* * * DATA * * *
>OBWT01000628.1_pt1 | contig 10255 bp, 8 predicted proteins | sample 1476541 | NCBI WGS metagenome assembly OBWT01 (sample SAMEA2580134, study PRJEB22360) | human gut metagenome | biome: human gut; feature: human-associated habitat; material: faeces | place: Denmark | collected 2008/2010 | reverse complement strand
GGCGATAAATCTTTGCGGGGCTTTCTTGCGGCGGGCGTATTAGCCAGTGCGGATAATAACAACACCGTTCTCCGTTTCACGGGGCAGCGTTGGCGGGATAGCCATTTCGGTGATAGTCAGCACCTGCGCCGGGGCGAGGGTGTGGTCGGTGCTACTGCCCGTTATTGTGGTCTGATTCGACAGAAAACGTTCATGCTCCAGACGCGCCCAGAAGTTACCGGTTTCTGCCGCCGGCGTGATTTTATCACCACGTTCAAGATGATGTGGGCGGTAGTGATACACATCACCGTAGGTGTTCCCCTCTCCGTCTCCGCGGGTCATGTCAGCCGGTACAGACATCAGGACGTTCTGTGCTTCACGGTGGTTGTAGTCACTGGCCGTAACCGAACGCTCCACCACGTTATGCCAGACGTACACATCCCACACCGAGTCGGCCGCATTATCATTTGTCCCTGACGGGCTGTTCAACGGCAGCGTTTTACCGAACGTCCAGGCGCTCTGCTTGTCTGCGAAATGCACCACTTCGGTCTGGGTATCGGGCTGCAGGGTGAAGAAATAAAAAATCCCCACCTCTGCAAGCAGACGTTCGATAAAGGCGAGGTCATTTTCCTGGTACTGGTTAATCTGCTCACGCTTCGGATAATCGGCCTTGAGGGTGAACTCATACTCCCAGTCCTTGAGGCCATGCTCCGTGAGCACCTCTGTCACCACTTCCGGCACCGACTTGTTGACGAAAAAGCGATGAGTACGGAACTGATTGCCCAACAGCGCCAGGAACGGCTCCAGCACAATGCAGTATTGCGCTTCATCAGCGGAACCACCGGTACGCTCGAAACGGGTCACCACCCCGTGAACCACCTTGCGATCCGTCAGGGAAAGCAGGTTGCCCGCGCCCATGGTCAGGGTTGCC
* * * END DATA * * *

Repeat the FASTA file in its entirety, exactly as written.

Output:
>OBWT01000628.1_pt1 | contig 10255 bp, 8 predicted proteins | sample 1476541 | NCBI WGS metagenome assembly OBWT01 (sample SAMEA2580134, study PRJEB22360) | human gut metagenome | biome: human gut; feature: human-associated habitat; material: faeces | place: Denmark | collected 2008/2010 | reverse complement strand
GGCGATAAATCTTTGCGGGGCTTTCTTGCGGCGGGCGTATTAGCCAGTGCGGATAATAACAACACCGTTCTCCGTTTCACGGGGCAGCGTTGGCGGGATAGCCATTTCGGTGATAGTCAGCACCTGCGCCGGGGCGAGGGTGTGGTCGGTGCTACTGCCCGTTATTGTGGTCTGATTCGACAGAAAACGTTCATGCTCCAGACGCGCCCAGAAGTTACCGGTTTCTGCCGCCGGCGTGATTTTATCACCACGTTCAAGATGATGTGGGCGGTAGTGATACACATCACCGTAGGTGTTCCCCTCTCCGTCTCCGCGGGTCATGTCAGCCGGTACAGACATCAGGACGTTCTGTGCTTCACGGTGGTTGTAGTCACTGGCCGTAACCGAACGCTCCACCACGTTATGCCAGACGTACACATCCCACACCGAGTCGGCCGCATTATCATTTGTCCCTGACGGGCTGTTCAACGGCAGCGTTTTACCGAACGTCCAGGCGCTCTGCTTGTCTGCGAAATGCACCACTTCGGTCTGGGTATCGGGCTGCAGGGTGAAGAAATAAAAAATCCCCACCTCTGCAAGCAGACGTTCGATAAAGGCGAGGTCATTTTCCTGGTACTGGTTAATCTGCTCACGCTTCGGATAATCGGCCTTGAGGGTGAACTCATACTCCCAGTCCTTGAGGCCATGCTCCGTGAGCACCTCTGTCACCACTTCCGGCACCGACTTGTTGACGAAAAAGCGATGAGTACGGAACTGATTGCCCAACAGCGCCAGGAACGGCTCCAGCACAATGCAGTATTGCGCTTCATCAGCGGAACCACCGGTACGCTCGAAACGGGTCACCACCCCGTGAACCACCTTGCGATCCGTCAGGGAAAGCAGGTTGCCCGCGCCCATGGTCAGGGTTGCC